If you’re a beginner hiker or just new to hiking in the mountains, tackling your first 14er can seem like a daunting task. Luckily, 14ers don’t have to be hard or all that scary, and you can take some of that stress away by simply going in prepared.
A 14er is a mountain that meets or exceeds 14,000 feet. There are 96 peaks in the United States that can be classified as a 14er. Colorado has the most 14ers in the US at a whopping 53, and Alaska comes in second with 29.
That’s a lot of mountains and a long way to hike to get up one! Or so it would seem.
The good news is that among those many 14ers, there are plenty of less technical hikes that beginners may enjoy. Before you jump over to Google and search “the easiest 14er for beginners,” you need to know how to hike a 14er.
Anytime you are hiking, there is a focus on things like hydration, proper trail food, physical
conditioning, and the gear you need. Many of these same rules apply here, but because a 14er can be more demanding than some other types of hiking, more planning and preparation go a long way.
While it is easy to gravitate towards planning what to bring when hiking a 14er (which we will talk about), first, let’s talk about physical conditioning. Being in adequate physical condition will provide a much safer hiking experience anytime in the mountains.
Although there are several non-technical 14ers out there, they can still have areas that include
rock scrambling, crossing scree fields, and even snow crossings. Not to mention the fact that you’re climbing a mountain! So yes, you will be walking up relatively steep inclines, and then you’ll have to walk back down them.
We are not saying you need to be an ultramarathon runner to do this. Not at all. However, as someone looking at tackling a mountain, physical safety should be a priority, including a bit of conditioning beforehand.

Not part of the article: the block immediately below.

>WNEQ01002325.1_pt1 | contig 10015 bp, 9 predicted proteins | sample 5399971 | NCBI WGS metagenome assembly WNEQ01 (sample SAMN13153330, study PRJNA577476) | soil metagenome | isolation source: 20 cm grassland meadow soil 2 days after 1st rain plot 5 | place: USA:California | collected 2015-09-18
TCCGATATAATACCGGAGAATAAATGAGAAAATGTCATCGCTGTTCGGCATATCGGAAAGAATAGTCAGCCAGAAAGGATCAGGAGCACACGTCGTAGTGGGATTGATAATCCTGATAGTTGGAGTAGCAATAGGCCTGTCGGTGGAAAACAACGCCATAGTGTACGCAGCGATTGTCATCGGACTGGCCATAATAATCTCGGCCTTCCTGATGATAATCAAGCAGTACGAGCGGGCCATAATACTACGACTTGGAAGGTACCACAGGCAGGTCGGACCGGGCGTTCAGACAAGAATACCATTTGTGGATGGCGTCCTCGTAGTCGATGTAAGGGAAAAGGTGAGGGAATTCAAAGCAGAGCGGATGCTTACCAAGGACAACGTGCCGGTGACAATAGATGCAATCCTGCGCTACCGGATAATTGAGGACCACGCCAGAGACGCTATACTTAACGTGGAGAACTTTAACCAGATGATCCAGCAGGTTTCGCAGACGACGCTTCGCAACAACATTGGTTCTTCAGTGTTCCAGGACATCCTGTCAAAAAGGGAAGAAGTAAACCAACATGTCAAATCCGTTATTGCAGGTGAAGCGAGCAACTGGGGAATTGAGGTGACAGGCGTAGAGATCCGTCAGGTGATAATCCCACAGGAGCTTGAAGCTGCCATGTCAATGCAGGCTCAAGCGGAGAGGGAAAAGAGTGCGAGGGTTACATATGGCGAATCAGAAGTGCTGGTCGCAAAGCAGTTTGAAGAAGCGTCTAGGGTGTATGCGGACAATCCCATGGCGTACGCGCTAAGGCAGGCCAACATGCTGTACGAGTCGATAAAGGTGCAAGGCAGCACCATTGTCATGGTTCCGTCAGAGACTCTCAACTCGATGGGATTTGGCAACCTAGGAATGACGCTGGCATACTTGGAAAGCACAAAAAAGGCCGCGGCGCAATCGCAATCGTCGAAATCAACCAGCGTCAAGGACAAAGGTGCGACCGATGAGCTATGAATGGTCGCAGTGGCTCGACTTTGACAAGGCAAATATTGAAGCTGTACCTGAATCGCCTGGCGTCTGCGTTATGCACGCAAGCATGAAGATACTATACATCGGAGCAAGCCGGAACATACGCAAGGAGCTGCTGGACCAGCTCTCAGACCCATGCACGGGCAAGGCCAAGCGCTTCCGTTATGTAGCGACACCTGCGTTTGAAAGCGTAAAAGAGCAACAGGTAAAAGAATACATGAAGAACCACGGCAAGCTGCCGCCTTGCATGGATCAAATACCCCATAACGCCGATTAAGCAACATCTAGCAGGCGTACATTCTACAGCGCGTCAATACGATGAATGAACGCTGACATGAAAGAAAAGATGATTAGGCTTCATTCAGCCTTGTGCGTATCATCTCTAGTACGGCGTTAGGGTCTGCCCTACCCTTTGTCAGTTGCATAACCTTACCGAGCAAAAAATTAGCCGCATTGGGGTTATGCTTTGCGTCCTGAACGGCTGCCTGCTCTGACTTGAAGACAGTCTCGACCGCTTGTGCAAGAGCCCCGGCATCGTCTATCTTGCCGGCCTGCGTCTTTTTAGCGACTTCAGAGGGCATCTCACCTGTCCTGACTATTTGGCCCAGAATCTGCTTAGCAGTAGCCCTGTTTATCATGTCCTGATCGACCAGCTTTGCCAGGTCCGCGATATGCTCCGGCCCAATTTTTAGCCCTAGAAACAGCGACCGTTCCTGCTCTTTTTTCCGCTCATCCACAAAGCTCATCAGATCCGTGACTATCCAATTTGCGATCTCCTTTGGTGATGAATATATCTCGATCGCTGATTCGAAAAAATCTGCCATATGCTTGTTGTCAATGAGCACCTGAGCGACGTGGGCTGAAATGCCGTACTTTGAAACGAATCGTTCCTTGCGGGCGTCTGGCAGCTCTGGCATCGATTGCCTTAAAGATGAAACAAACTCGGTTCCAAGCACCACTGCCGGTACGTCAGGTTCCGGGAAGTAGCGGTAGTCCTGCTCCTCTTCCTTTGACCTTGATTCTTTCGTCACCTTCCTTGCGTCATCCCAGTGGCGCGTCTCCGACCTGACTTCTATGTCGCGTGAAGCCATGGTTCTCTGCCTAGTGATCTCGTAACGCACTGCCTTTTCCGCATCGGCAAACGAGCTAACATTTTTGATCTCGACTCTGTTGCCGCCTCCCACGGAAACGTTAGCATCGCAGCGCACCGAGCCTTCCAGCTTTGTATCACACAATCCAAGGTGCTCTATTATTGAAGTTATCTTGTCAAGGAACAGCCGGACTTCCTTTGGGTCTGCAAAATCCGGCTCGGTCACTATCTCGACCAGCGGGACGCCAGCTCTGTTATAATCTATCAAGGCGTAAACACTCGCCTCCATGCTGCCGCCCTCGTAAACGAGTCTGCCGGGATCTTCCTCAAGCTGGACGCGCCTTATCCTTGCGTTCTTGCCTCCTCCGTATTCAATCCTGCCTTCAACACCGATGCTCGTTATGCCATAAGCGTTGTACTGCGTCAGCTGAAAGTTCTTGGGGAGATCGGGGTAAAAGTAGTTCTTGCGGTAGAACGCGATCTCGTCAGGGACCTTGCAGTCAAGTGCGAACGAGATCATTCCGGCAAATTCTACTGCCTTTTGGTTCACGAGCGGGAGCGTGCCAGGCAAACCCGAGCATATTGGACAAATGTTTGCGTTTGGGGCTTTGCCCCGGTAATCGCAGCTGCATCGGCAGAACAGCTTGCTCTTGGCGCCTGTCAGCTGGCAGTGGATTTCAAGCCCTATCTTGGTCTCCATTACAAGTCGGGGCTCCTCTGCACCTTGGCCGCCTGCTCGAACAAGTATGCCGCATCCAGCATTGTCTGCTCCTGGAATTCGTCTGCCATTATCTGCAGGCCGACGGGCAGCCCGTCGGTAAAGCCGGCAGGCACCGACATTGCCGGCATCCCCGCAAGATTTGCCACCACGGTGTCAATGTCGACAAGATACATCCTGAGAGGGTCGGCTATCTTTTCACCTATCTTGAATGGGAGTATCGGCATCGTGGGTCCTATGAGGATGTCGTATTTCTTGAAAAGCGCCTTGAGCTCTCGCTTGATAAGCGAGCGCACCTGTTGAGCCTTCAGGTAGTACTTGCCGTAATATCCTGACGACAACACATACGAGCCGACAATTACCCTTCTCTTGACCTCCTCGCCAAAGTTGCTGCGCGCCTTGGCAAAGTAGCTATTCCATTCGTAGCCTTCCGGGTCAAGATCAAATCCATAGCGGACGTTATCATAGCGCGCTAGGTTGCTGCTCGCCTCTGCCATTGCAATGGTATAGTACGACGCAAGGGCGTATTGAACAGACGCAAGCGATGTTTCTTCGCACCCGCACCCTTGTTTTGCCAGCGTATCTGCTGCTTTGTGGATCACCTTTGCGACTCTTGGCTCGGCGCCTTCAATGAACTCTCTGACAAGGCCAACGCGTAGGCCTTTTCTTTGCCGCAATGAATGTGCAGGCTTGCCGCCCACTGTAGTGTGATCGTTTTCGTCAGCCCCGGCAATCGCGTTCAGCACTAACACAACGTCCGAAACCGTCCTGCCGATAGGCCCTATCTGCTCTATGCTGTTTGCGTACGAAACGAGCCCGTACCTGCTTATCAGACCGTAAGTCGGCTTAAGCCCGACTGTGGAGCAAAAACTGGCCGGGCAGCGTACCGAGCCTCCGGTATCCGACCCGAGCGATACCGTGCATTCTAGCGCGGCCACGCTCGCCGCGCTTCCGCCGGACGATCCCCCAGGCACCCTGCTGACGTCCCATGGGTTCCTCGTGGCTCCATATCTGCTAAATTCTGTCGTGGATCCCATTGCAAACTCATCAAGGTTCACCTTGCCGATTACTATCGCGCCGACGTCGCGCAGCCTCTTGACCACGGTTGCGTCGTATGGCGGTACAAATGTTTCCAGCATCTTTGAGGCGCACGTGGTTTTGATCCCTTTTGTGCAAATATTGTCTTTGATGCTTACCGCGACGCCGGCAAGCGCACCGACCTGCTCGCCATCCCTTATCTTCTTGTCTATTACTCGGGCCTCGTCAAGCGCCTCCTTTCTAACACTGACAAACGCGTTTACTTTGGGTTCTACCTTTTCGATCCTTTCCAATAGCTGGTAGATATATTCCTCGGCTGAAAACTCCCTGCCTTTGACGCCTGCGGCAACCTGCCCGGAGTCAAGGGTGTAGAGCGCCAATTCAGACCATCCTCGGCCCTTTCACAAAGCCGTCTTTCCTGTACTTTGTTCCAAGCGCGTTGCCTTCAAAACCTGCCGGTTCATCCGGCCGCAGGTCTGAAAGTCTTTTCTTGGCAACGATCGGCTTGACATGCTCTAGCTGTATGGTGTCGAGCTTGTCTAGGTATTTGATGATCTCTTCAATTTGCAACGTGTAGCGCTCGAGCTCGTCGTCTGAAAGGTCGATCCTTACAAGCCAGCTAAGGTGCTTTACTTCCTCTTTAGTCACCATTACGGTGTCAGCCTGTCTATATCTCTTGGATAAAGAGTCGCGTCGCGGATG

All you need to bag your first 14er is a decent base level of fitness. If you are already hiking regularly, all you may need to prep for this is adding in a few strength training days a week. If you don’t hike much and live somewhere relatively flat, it may take a bit longer to work up to it.
While hiking alone can be an excellent course of training, adding in more cardiovascular and leg stabilizing exercises may be beneficial. Cardiovascular training can help you optimize your body’s ability to use oxygen. No matter your fitness level, as you gain elevation, your body cannot get as much oxygen because of the lower atmospheric pressure.
Some hikers begin to feel changes in their ability to breathe around 5,000 feet, but you’ll definitely feel it as you cross over 10,000 feet.
Training in a gym or your neighborhood is a great place to start. But if this is your first foray
into the mountains, it helps to introduce your body to higher elevations as well. Each person’s training routine will vary according to their personal needs and goals. Always consult your physician before starting a new training program.
As you work on creating a training plan that is right for your needs, you can also start gathering your gear. If you are an avid hiker or participate in other outdoor sports, it is possible that you already have most of what you need for your upcoming hike.
While there will be some variation in this list for many of you, the basics that we suggest packing with you include:
Since most of the 14ers that are likely to be on your list can be completed in a day, think about what you usually pack on a day hike. You may need more layers, different food, and more water since this is more demanding than your usual hike, but those items are a good start.
Being physically ready for your hike is a great place to start, but that’s not the only consideration. You also need to pick the hike, travel to the destination, start earlier enough to summit, and avoid inclement weather.